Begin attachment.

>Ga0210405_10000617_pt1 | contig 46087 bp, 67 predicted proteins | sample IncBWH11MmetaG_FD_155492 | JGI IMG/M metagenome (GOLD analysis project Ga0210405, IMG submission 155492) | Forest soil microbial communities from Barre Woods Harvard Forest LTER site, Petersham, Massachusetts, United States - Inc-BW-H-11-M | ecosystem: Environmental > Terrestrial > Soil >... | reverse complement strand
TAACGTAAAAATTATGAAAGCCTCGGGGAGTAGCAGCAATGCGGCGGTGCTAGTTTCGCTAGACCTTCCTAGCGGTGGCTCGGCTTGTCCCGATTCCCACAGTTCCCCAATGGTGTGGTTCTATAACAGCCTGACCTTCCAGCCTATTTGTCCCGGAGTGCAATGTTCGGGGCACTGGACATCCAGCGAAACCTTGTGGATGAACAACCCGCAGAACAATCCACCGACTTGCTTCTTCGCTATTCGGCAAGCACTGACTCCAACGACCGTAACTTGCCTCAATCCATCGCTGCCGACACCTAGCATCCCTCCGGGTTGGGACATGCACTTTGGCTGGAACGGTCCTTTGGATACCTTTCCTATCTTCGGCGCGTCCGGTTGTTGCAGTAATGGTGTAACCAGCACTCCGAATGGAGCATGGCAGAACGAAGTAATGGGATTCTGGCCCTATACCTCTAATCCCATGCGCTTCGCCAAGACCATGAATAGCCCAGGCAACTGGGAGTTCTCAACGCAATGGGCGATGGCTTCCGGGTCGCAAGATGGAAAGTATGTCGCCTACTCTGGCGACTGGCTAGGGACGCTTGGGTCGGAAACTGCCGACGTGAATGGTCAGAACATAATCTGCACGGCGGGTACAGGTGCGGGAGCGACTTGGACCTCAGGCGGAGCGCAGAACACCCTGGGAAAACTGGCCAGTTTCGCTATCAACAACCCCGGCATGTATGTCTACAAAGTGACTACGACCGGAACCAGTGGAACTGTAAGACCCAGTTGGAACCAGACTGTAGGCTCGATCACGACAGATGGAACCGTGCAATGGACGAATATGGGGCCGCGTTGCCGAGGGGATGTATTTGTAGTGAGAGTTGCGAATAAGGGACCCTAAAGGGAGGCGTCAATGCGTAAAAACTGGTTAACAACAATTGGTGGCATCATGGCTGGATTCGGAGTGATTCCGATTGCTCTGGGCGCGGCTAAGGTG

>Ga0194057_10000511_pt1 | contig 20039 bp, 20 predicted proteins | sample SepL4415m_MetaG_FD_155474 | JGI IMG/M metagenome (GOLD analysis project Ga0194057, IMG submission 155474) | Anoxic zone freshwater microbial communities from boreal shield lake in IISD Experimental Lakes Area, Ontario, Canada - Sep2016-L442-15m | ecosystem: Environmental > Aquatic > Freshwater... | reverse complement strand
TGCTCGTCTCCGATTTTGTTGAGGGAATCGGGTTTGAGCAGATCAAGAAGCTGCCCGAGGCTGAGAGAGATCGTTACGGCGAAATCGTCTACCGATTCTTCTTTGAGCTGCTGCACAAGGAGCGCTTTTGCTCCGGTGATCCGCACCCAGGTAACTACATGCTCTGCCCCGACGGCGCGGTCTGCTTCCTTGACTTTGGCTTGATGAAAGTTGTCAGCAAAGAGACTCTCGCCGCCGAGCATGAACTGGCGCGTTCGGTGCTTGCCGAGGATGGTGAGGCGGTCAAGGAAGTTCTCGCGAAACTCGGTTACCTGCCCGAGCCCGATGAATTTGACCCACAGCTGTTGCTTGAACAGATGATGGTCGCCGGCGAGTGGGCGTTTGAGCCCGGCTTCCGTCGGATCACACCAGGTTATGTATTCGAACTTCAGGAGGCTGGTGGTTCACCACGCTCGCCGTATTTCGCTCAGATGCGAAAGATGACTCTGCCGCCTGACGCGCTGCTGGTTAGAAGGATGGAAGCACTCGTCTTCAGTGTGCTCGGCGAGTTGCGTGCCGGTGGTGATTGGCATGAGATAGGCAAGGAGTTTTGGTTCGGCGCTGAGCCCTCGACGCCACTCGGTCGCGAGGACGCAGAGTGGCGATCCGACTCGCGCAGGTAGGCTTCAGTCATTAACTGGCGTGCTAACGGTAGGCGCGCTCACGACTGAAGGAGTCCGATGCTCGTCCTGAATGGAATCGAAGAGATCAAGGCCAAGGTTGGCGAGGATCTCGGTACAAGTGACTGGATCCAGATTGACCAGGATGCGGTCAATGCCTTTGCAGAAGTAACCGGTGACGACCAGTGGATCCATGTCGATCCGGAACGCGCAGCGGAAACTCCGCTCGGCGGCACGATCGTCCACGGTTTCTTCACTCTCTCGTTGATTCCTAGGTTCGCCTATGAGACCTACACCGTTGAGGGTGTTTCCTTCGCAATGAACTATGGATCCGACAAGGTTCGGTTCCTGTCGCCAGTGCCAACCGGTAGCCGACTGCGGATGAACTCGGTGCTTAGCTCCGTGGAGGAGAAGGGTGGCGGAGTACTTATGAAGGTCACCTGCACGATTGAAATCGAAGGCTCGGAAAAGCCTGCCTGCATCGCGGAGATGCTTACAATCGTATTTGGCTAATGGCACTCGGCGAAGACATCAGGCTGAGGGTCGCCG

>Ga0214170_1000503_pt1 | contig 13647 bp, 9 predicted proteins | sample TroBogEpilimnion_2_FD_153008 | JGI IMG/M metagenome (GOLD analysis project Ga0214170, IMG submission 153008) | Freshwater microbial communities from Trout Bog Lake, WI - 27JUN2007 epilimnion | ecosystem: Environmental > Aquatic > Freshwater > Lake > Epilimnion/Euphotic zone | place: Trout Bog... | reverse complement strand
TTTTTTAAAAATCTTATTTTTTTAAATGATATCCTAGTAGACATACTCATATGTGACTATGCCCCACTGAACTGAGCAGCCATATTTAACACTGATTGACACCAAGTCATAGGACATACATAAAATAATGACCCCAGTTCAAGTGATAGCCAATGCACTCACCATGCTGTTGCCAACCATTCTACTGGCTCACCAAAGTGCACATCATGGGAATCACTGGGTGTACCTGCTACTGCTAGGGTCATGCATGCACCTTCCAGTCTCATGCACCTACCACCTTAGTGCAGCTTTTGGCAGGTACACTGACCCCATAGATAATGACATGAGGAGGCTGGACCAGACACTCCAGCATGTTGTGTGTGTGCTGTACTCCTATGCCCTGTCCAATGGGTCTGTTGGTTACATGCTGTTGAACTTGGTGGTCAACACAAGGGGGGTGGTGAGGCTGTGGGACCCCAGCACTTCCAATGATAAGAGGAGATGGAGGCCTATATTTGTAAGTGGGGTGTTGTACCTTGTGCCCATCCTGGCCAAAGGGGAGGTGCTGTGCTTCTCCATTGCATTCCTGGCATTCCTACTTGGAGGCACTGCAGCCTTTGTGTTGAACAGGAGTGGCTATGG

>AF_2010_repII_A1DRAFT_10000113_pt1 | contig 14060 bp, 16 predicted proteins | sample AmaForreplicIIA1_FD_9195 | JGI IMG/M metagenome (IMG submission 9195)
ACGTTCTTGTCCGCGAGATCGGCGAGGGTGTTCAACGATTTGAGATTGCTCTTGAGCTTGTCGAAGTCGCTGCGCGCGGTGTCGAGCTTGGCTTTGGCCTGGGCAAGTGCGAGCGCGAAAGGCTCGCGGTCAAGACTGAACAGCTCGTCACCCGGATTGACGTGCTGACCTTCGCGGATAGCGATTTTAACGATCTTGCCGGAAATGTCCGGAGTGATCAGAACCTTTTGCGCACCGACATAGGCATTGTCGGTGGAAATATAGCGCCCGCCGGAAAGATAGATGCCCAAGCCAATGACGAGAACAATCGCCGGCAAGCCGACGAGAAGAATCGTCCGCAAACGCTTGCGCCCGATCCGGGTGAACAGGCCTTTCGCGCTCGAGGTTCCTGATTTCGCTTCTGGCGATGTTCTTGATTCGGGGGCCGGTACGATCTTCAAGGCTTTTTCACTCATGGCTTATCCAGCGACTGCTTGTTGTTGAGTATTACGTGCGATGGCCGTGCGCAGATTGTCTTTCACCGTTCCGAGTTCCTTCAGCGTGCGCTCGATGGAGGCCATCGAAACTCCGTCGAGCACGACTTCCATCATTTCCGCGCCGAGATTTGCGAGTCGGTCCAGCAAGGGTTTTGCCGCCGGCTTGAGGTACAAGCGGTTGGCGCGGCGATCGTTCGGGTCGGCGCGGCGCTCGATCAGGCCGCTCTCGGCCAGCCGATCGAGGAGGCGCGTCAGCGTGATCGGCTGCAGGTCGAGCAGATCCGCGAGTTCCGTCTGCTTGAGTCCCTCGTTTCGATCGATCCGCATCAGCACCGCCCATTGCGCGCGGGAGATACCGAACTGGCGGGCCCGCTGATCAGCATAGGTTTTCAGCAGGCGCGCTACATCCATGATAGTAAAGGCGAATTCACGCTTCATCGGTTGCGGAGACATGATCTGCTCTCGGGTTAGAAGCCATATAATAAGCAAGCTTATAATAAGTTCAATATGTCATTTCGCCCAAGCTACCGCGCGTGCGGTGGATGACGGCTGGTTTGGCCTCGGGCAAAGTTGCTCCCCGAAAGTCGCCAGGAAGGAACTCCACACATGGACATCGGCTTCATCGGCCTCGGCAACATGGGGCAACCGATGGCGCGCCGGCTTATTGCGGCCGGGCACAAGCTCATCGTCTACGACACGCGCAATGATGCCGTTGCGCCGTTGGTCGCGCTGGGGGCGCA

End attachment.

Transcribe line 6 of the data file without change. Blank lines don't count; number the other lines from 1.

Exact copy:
TTTTTTAAAAATCTTATTTTTTTAAATGATATCCTAGTAGACATACTCATATGTGACTATGCCCCACTGAACTGAGCAGCCATATTTAACACTGATTGACACCAAGTCATAGGACATACATAAAATAATGACCCCAGTTCAAGTGATAGCCAATGCACTCACCATGCTGTTGCCAACCATTCTACTGGCTCACCAAAGTGCACATCATGGGAATCACTGGGTGTACCTGCTACTGCTAGGGTCATGCATGCACCTTCCAGTCTCATGCACCTACCACCTTAGTGCAGCTTTTGGCAGGTACACTGACCCCATAGATAATGACATGAGGAGGCTGGACCAGACACTCCAGCATGTTGTGTGTGTGCTGTACTCCTATGCCCTGTCCAATGGGTCTGTTGGTTACATGCTGTTGAACTTGGTGGTCAACACAAGGGGGGTGGTGAGGCTGTGGGACCCCAGCACTTCCAATGATAAGAGGAGATGGAGGCCTATATTTGTAAGTGGGGTGTTGTACCTTGTGCCCATCCTGGCCAAAGGGGAGGTGCTGTGCTTCTCCATTGCATTCCTGGCATTCCTACTTGGAGGCACTGCAGCCTTTGTGTTGAACAGGAGTGGCTATGG